What Is A Default in a Real Estate Transaction or Contract?

what is a defaultDefault is a dirty word, but how many Silicon Valley home buyers and sellers understand what a it is?  Consumers often confuse the term default with cancelling the sale at any time – even backing out of a contract during the contingency period for a legitimate reason. Buyers cancelling during the contingency period is very easy to do in most cases and is very seldom a default.

Default is a strong word which refers to a failure to do something promised in contract or not doing it on time; we sometimes call it “non-performance”.  In the purchase agreement, buyers and sellers both make promises to do certain things within a certain time frame, so either one could potentially default.

Defaults don’t always cause the sale to not go through, but they can cause a delay and it may harm the other party – at the very least, not fulfilling the promises of the contract adds unnecessary stress and drama to real estate transactions, which are already, in & of themselves, stressful.

Home buyer defaults

For instance, the following items are areas where a buyer could default (not an exhaustive list):

  • not putting the initial deposit (good faith deposit) into escrow on time
  • cancelling the sale after removing all contingencies or without cause allowed by the contract
  • not removing contingencies on time (or possibly ignoring other deadlines)
  • not completing loan papers on time
  • not returning the signed disclosures on time
  • not bringing “good funds” to escrow in time for closing

Missing contingency removal deadlines may be a default.  For instance, the PRDS contract states on page 1 of that agreement:

BUYER’S  FUNDS:  Buyer  represents  that  all  funds,  including  deposits,  cash  balance,  and closing costs, will be readily available as “good funds” (as determined by Escrow Holder) at  the  time  of  payment.  Obtaining  these  funds  is not a contingency of this Contract.

The loan approval, though, may be indirectly tied to whether or not the buyer liquidates stocks or other accounts to provide the down payment.  What happens if the loan is fully approved except for the verification of this down payment?  The buyer’s job is to have the funds available so that obtaining them later does not cause a delay.  If a delay is caused because the buyer didn’t get the funds ready on time, that is a buyer default.

Not every default is an equally grave problem, of course.  In the case above, the buyer can go ahead and remove the loan contingency and continue to liquidate the down payment assets (which should have been done much earlier in the escrow).  BUT, if the buyer does not complete the sale due to a problem with getting those funds, his or her good faith deposit will be at risk via the liquidated damages clause because getting those funds is not a contingency.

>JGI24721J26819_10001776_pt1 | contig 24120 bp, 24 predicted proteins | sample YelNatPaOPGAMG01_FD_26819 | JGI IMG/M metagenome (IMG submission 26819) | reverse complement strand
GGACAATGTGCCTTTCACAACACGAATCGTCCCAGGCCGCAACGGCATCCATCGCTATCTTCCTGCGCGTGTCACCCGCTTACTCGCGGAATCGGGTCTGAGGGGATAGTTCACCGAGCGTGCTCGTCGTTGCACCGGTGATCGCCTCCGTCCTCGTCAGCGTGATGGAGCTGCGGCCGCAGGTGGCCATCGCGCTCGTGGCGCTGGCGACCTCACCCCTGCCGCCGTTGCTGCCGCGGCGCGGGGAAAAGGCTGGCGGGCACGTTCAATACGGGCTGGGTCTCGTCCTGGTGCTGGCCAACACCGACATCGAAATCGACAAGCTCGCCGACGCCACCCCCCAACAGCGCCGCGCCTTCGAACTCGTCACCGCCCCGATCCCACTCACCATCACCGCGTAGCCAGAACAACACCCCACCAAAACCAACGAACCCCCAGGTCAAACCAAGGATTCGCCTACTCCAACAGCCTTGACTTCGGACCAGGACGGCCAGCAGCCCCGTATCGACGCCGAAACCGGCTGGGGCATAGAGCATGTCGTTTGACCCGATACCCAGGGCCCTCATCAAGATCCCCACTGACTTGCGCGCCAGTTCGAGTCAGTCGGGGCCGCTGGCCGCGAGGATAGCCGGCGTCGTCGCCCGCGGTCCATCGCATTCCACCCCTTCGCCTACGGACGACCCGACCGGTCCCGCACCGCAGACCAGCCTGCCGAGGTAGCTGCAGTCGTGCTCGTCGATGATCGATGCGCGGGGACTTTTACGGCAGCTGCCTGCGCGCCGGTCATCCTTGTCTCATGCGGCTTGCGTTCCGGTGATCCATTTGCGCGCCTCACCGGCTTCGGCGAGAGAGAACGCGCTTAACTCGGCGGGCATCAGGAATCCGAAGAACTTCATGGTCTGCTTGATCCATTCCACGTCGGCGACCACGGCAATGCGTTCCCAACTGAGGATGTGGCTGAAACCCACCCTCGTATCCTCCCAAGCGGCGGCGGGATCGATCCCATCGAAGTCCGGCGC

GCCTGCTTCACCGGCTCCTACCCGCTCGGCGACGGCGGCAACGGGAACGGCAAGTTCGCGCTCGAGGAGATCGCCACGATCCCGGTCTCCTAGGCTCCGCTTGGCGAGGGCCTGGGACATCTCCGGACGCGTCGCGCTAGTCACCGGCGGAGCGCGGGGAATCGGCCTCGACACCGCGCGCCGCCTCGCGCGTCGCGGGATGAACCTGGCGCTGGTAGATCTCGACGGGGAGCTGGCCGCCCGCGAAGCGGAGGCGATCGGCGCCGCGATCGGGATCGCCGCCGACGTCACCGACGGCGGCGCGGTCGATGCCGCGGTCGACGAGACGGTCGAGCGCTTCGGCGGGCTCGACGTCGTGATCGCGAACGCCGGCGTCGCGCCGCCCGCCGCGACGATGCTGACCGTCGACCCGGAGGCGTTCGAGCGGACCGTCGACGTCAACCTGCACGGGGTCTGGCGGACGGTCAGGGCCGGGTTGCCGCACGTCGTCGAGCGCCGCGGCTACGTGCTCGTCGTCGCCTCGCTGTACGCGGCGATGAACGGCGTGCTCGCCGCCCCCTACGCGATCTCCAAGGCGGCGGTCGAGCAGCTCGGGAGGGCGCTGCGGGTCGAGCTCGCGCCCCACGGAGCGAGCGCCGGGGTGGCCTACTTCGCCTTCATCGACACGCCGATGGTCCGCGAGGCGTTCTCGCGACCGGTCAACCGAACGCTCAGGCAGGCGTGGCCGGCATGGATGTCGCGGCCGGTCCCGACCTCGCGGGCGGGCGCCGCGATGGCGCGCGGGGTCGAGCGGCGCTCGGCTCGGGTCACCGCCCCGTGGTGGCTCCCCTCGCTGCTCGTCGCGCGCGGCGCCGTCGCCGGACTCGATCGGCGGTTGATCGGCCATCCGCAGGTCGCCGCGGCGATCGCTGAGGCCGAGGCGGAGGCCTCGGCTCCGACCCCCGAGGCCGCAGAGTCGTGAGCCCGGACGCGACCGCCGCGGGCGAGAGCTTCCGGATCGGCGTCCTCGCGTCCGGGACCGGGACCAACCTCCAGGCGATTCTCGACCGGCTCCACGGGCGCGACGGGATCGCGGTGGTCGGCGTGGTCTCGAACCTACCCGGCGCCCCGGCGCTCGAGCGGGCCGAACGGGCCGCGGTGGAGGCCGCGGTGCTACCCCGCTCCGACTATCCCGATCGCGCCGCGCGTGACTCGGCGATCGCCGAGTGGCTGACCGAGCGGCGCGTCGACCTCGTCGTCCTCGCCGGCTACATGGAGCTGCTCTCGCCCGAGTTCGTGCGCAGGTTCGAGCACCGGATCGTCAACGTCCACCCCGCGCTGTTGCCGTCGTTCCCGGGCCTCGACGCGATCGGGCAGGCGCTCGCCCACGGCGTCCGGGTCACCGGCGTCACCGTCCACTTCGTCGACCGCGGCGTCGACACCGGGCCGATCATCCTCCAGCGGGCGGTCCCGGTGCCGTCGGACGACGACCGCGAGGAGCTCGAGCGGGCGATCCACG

Home seller defaults

Sellers, too, can be guilty of defaulting on contractual promises. Here are some areas in which a seller could default:

  • not moving out on time
  • not providing completed disclosures or reports on time
  • not having work done which was contractually required (such as pest work or repairs)
  • not keeping the power & water on for inspections and final walk through
  • not providing the loan payoff information, or any other required information, in a timely manner to the title company (escrow)
  • causing a delay in closing due to not signing off on time
  • refusing to schedule or attend a sign off to sign the closing papers

In Silicon Valley, there are two purchase agreement forms in use: the California Association of Realtors (CAR) contract and the Peninsula Regional Data Service (PRDS) contract.  Generally speaking, the PRDS & CAR contracts are similar on many points.  They are not so similar in the treatment of defaults, though.

What does the contract say about defaults?

Oddly, the CAR contract only mentions the word default twice, and in both cases the topic is a buyer’s default, first in the liquidated damages paragraph (25) and next in the other terms & conditions paragraph (27). (more…)

Competing Against Multiple Offers: Contingencies and Timeframes (Part 5)

In the first four posts in this series on writing an offer when competing against multiple offers to purchase a Silicon Valley home, we focused on the financial terms.  In the next few posts, we’ll address the non-financial terms that can “sweeten the pot” to help you succeed – without giving away all your rights!

Price & terms work together like the scales of justice.  When they are “level” to each other, you have a normal sale with a good reflection of market value (normal terms, normal price).  If one is low (poor), the other will need to be high (good) to “even out” the balance.  If the terms are fantastic, the seller may sell the home for a little less or may pick that offer if there are multiple bidders.  If the terms are terrible, the seller may only sell the home if it sells for a bit more to compensate for the terms.    With multiple offers, sometimes you can only go just so far with price.  But often you can improve your offer with the right terms.

Offer ContingenciesToday we’ll focus on contingencies specifically.  Contingencies are not the only terms, but they’re among the most important terms in your offer to buy a home.  We’ll look at both which contingencies may be involved in your offer and potential transaction, and how much time (how many days) to allow for each.  In my opinion, you should never write an offer with NO contingencies. It is just too risky!